Grafted Tomatoes Offer Impressive Advantages

Heirloom varieties offer great flavor but have more disease problems than hybrids.

In recent years heirloom tomatoes varieties have made a big comeback. The buying public has grown increasingly weary of store-bought tomatoes which have no flavor. More gardeners have turned to growing heirloom tomatoes, which have outstanding tomato flavor. But many heirloom tomatoes are prone to virus problems (which is one of the reasons tomatoes were hybridized, to avoid some of the disease problems).

According to several garden forums and blogs, the top-rated tomato for flavor is the ‘Brandywine,’ followed by ‘Cherokee Purple’ ‘Sun Gold’ and ‘Beefmaster.’ Of course, each gardener has their own tastes and preferences.
The graft of this recently planted tomato is between my outstretched fingers.

Log House Plants in Cottage Grove, OR has been testing grafted tomatoes for several years, attaching such varieties as ‘Big Beef,’ ‘Brandywine’ and ‘Sun Gold’ to the roots of reliably stronger, disease resistant root stock. Their testing has shown an average of 30% increased tomato production, without the disease problems.
Grafted and non-grafted field trials at Bear Creek Farm in Missouri.

In their growing trials, Log House Plants planted grafted and non-grafted tomatoes of the same varieties side by side, in exactly the same growing conditions. The results were dramatic. The grafteds produced larger, healthier plants with more pounds of tomatoes per plant than the non-grafted ones. Additionally, near the end of the season when the non-grafted tomatoes had ceased producing, the grated tomatoes continued producing fruit right up to frost.
Notice how small the tomatoes are when grafted, and the little grafting clips at the base of the plant.

Grafting tomatoes isn’t new, it’s been done commercially in New Zealand and Japan for many years. What is new is growers, like Territorial Seed, are making the grafted tomatoes available to home gardeners. There’s considerable labor involved in the grafting process, making the tomato plants more expensive, but tests have shown the stronger plants and longer production make it a good investment.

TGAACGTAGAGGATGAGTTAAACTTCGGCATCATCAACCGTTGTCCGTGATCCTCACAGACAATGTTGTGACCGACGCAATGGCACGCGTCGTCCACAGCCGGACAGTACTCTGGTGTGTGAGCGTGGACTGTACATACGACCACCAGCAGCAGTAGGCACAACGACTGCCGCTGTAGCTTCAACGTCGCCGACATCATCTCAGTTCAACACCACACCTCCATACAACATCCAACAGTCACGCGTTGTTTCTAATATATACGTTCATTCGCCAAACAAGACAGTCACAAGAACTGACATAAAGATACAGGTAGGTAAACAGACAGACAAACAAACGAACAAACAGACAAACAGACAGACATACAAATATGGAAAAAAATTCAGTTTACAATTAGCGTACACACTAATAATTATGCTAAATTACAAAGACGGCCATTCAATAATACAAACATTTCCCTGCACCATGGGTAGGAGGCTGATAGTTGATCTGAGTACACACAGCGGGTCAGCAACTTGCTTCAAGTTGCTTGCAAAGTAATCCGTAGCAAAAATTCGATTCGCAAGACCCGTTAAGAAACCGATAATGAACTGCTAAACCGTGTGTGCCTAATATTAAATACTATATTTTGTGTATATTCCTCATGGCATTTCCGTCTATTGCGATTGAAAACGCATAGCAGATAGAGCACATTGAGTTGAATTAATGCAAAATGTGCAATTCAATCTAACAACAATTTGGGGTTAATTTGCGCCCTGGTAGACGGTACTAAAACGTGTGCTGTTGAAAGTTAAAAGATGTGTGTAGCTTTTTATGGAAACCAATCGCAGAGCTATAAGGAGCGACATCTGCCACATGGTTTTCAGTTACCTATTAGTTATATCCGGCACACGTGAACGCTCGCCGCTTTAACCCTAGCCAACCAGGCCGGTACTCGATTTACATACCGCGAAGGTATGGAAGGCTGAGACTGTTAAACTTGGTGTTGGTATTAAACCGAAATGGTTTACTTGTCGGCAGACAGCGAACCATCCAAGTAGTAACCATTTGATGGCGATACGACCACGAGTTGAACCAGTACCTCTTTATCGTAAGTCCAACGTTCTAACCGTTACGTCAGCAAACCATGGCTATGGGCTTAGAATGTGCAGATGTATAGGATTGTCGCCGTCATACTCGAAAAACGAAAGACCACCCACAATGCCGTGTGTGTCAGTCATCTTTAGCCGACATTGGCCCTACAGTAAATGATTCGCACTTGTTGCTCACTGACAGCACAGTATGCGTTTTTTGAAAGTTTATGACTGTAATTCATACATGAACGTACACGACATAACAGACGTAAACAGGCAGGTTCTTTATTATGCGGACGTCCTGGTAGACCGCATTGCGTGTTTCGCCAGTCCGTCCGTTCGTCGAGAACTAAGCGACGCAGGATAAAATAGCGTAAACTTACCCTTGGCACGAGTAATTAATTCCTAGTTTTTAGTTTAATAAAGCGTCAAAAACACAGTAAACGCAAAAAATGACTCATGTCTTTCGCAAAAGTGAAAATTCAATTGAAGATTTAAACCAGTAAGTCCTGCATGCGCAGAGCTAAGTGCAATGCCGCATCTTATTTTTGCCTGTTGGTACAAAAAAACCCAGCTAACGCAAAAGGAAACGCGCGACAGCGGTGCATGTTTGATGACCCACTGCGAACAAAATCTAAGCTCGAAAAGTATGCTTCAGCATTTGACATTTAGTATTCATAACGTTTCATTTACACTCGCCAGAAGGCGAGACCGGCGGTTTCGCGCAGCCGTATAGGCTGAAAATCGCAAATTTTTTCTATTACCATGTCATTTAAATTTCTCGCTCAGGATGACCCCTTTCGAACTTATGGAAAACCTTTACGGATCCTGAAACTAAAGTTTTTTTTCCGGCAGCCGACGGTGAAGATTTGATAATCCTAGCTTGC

This is Lonnie at Bear Creek Farm, with a flat of recently grafted tomatoes, ready for the field.

I visited Bear Creek Farm, a certified organic commercial farm in central Missouri recently, where friends grow for both farmers markets and Whole Foods stores. They are conducting their own trials with grafted tomatoes to see if the claims about production yields are true. They’ve planted 4,000 non-grafted tomatoes, beside 2,000 grafted ones and are keeping detailed records. If the grafted tomatoes live up to their reputation, these folks will move to using all grafted tomatoes next season.
Air roots try to form above the graft and must be removed during the growing period.

What’s this mean for us little gardeners? It means if you like the flavor of heirloom tomatoes but are tired of the virus problems that often come with them, you may want to consider ordering some grafted tomatoes next year. I’ll be reporting more about my own small trials with Territorial Seed grafted tomatoes as the season progresses, along with the trials of the friends who have the 2,000 grafted tomatoes. Happy gardening!


hidden art of homemaking said...

this is interesting. I will be keeping an eye out for more info about this..I love growing heirlooms but this year alone I have had to pull up 3 plants without getting any tomatoes from them because of diseases.

Olee Jobe said...

Glad to see the post on grafted tomaotoes. i am thinking of getting into that some. I see some companys are offering seed for root stock.

Sharon Lovejoy said...

This is so fascinating! Thanks for teaching me yet another gem from herbalist Jim Long...my fav.



compost in my shoe said...

Certainly seems an answer to some prayers as far as dealing with the virus problems in tomato. Great info. Look forward to hearing about the test results.